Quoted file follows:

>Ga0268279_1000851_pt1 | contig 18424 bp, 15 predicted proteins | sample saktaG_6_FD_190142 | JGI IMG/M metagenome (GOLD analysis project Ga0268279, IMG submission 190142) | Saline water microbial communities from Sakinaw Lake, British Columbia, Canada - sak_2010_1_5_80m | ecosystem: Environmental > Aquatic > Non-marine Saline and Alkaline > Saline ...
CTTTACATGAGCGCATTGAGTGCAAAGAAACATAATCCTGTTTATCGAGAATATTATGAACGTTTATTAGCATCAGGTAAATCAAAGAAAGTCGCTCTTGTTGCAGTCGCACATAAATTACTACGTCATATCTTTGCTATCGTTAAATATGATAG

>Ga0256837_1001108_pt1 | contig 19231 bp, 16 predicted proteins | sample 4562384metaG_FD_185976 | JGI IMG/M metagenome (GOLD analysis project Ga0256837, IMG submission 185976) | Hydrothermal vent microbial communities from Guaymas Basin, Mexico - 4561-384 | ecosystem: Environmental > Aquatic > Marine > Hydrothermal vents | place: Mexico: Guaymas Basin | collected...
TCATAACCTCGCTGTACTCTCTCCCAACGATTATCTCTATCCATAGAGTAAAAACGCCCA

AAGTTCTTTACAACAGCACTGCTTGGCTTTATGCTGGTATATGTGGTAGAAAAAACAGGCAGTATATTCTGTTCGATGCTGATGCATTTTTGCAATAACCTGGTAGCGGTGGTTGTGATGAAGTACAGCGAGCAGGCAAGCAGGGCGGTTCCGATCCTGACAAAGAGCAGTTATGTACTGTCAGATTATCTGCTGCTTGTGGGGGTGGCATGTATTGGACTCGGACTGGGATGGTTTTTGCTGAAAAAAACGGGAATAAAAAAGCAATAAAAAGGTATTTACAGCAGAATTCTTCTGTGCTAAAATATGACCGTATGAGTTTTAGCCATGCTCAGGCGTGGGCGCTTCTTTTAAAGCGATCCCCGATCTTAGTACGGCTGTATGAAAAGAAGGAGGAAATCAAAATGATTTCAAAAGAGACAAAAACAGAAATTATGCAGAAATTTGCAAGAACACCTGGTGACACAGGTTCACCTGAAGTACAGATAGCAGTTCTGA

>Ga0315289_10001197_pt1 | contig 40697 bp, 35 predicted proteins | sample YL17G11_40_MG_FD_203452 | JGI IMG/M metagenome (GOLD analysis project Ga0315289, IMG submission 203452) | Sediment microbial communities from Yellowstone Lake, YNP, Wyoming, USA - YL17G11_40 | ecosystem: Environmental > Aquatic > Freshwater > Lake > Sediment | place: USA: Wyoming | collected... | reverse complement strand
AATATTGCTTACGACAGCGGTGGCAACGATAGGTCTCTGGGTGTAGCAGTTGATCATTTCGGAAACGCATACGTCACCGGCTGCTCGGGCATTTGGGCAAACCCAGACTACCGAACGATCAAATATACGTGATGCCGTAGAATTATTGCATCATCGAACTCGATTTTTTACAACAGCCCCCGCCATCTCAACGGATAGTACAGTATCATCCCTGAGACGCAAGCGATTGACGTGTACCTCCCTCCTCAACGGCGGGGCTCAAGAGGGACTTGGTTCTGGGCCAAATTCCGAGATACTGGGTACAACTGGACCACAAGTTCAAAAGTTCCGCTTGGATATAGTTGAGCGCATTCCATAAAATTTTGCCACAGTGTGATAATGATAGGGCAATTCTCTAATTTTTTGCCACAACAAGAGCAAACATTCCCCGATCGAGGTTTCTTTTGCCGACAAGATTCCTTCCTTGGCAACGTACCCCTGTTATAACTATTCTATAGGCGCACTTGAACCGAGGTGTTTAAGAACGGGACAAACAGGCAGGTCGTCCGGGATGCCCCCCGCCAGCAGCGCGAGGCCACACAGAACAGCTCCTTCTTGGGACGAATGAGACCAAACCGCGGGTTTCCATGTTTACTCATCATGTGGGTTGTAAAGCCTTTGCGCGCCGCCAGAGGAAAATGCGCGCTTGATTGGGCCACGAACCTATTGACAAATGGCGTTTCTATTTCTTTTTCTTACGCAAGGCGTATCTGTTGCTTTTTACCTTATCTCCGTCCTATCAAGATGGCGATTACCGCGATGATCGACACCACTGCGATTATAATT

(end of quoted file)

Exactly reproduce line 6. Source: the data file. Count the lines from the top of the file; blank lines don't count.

>Ga0315289_10001197_pt1 | contig 40697 bp, 35 predicted proteins | sample YL17G11_40_MG_FD_203452 | JGI IMG/M metagenome (GOLD analysis project Ga0315289, IMG submission 203452) | Sediment microbial communities from Yellowstone Lake, YNP, Wyoming, USA - YL17G11_40 | ecosystem: Environmental > Aquatic > Freshwater > Lake > Sediment | place: USA: Wyoming | collected... | reverse complement strand